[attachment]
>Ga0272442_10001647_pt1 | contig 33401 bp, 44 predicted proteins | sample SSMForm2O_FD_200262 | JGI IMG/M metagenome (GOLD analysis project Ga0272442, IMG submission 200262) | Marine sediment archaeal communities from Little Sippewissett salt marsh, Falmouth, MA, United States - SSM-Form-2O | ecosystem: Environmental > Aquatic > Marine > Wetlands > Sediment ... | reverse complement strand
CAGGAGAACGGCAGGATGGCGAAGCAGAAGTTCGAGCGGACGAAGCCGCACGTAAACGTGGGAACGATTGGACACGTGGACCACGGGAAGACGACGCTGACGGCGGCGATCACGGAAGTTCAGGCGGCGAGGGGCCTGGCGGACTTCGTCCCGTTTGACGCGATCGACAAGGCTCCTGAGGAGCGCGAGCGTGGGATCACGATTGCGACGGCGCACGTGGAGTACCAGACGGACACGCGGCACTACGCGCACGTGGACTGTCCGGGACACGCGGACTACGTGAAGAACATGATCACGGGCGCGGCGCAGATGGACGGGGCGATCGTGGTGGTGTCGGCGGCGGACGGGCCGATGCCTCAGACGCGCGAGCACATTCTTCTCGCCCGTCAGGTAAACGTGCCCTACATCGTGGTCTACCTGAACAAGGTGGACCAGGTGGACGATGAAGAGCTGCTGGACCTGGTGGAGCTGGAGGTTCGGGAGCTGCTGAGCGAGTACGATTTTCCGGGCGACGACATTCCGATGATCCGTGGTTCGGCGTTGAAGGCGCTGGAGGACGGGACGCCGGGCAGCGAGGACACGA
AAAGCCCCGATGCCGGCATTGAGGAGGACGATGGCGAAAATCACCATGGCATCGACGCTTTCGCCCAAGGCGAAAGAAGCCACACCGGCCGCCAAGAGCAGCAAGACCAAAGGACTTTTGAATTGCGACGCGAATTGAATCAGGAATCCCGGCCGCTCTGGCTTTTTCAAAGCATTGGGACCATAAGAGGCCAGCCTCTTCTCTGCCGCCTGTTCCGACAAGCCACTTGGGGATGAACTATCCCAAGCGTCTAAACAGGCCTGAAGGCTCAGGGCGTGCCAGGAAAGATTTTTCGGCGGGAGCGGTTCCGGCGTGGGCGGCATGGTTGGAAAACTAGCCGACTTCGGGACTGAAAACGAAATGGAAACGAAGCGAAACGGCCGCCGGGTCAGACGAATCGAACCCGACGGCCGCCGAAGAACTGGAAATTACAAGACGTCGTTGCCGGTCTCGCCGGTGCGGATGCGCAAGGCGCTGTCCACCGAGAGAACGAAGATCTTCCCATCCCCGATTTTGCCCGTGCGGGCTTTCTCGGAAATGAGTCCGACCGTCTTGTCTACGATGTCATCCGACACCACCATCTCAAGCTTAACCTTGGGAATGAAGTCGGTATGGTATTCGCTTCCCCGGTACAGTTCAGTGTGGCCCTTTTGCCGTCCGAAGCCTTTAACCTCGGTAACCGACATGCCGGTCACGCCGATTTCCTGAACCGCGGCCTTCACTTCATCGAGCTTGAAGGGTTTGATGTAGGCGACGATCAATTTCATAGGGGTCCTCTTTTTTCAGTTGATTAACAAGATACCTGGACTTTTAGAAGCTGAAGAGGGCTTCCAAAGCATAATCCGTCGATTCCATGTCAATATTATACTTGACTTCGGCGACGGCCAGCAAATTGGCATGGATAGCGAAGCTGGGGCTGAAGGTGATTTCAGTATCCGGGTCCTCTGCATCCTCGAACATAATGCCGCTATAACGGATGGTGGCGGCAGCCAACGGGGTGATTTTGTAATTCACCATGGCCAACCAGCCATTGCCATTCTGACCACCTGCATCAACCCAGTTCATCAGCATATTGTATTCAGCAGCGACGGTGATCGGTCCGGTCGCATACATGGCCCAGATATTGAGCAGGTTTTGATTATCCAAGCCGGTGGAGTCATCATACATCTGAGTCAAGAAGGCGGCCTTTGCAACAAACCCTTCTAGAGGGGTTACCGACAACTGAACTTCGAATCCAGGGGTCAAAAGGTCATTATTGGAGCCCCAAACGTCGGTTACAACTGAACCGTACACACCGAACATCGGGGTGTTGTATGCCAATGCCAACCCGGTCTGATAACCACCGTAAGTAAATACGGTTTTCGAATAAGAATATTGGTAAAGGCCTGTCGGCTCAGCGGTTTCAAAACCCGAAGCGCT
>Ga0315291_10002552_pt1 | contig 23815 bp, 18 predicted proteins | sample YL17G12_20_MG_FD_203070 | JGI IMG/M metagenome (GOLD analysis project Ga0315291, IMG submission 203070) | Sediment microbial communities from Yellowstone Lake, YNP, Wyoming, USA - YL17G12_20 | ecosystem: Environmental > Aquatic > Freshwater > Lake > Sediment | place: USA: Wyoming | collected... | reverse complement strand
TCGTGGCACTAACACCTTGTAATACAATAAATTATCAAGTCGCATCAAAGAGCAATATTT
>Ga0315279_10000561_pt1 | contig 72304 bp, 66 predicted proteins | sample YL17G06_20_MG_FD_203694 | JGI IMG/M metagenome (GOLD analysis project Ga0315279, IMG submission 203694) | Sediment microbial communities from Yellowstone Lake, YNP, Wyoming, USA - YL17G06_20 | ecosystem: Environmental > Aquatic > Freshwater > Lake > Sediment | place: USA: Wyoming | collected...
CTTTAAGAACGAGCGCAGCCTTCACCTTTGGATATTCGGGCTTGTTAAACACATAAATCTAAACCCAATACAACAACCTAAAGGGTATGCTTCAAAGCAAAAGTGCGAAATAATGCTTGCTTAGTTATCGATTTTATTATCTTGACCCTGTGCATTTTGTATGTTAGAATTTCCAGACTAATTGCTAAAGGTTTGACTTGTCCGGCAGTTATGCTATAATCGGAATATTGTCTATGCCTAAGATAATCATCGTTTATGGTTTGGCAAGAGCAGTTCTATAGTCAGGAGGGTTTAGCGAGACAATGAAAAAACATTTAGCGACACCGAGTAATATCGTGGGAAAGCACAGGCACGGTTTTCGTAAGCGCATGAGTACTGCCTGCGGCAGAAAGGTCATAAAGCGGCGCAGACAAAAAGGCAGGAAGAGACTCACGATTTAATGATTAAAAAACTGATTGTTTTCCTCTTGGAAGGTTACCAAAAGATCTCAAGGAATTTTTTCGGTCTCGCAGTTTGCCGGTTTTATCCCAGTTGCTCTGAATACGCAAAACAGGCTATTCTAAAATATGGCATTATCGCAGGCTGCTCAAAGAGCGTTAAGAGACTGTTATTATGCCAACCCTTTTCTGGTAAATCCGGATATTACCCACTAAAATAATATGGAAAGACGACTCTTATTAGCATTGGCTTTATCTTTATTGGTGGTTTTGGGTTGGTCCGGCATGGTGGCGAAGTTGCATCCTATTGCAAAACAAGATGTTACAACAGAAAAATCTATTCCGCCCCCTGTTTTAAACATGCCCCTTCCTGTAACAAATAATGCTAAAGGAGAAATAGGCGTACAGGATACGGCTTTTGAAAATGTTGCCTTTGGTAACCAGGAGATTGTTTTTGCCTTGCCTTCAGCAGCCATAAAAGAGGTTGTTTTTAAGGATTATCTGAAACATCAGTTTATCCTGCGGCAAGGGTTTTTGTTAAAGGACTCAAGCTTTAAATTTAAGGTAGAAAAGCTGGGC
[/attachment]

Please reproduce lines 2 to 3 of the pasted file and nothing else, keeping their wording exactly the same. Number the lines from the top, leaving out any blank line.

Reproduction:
CAGGAGAACGGCAGGATGGCGAAGCAGAAGTTCGAGCGGACGAAGCCGCACGTAAACGTGGGAACGATTGGACACGTGGACCACGGGAAGACGACGCTGACGGCGGCGATCACGGAAGTTCAGGCGGCGAGGGGCCTGGCGGACTTCGTCCCGTTTGACGCGATCGACAAGGCTCCTGAGGAGCGCGAGCGTGGGATCACGATTGCGACGGCGCACGTGGAGTACCAGACGGACACGCGGCACTACGCGCACGTGGACTGTCCGGGACACGCGGACTACGTGAAGAACATGATCACGGGCGCGGCGCAGATGGACGGGGCGATCGTGGTGGTGTCGGCGGCGGACGGGCCGATGCCTCAGACGCGCGAGCACATTCTTCTCGCCCGTCAGGTAAACGTGCCCTACATCGTGGTCTACCTGAACAAGGTGGACCAGGTGGACGATGAAGAGCTGCTGGACCTGGTGGAGCTGGAGGTTCGGGAGCTGCTGAGCGAGTACGATTTTCCGGGCGACGACATTCCGATGATCCGTGGTTCGGCGTTGAAGGCGCTGGAGGACGGGACGCCGGGCAGCGAGGACACGA
AAAGCCCCGATGCCGGCATTGAGGAGGACGATGGCGAAAATCACCATGGCATCGACGCTTTCGCCCAAGGCGAAAGAAGCCACACCGGCCGCCAAGAGCAGCAAGACCAAAGGACTTTTGAATTGCGACGCGAATTGAATCAGGAATCCCGGCCGCTCTGGCTTTTTCAAAGCATTGGGACCATAAGAGGCCAGCCTCTTCTCTGCCGCCTGTTCCGACAAGCCACTTGGGGATGAACTATCCCAAGCGTCTAAACAGGCCTGAAGGCTCAGGGCGTGCCAGGAAAGATTTTTCGGCGGGAGCGGTTCCGGCGTGGGCGGCATGGTTGGAAAACTAGCCGACTTCGGGACTGAAAACGAAATGGAAACGAAGCGAAACGGCCGCCGGGTCAGACGAATCGAACCCGACGGCCGCCGAAGAACTGGAAATTACAAGACGTCGTTGCCGGTCTCGCCGGTGCGGATGCGCAAGGCGCTGTCCACCGAGAGAACGAAGATCTTCCCATCCCCGATTTTGCCCGTGCGGGCTTTCTCGGAAATGAGTCCGACCGTCTTGTCTACGATGTCATCCGACACCACCATCTCAAGCTTAACCTTGGGAATGAAGTCGGTATGGTATTCGCTTCCCCGGTACAGTTCAGTGTGGCCCTTTTGCCGTCCGAAGCCTTTAACCTCGGTAACCGACATGCCGGTCACGCCGATTTCCTGAACCGCGGCCTTCACTTCATCGAGCTTGAAGGGTTTGATGTAGGCGACGATCAATTTCATAGGGGTCCTCTTTTTTCAGTTGATTAACAAGATACCTGGACTTTTAGAAGCTGAAGAGGGCTTCCAAAGCATAATCCGTCGATTCCATGTCAATATTATACTTGACTTCGGCGACGGCCAGCAAATTGGCATGGATAGCGAAGCTGGGGCTGAAGGTGATTTCAGTATCCGGGTCCTCTGCATCCTCGAACATAATGCCGCTATAACGGATGGTGGCGGCAGCCAACGGGGTGATTTTGTAATTCACCATGGCCAACCAGCCATTGCCATTCTGACCACCTGCATCAACCCAGTTCATCAGCATATTGTATTCAGCAGCGACGGTGATCGGTCCGGTCGCATACATGGCCCAGATATTGAGCAGGTTTTGATTATCCAAGCCGGTGGAGTCATCATACATCTGAGTCAAGAAGGCGGCCTTTGCAACAAACCCTTCTAGAGGGGTTACCGACAACTGAACTTCGAATCCAGGGGTCAAAAGGTCATTATTGGAGCCCCAAACGTCGGTTACAACTGAACCGTACACACCGAACATCGGGGTGTTGTATGCCAATGCCAACCCGGTCTGATAACCACCGTAAGTAAATACGGTTTTCGAATAAGAATATTGGTAAAGGCCTGTCGGCTCAGCGGTTTCAAAACCCGAAGCGCT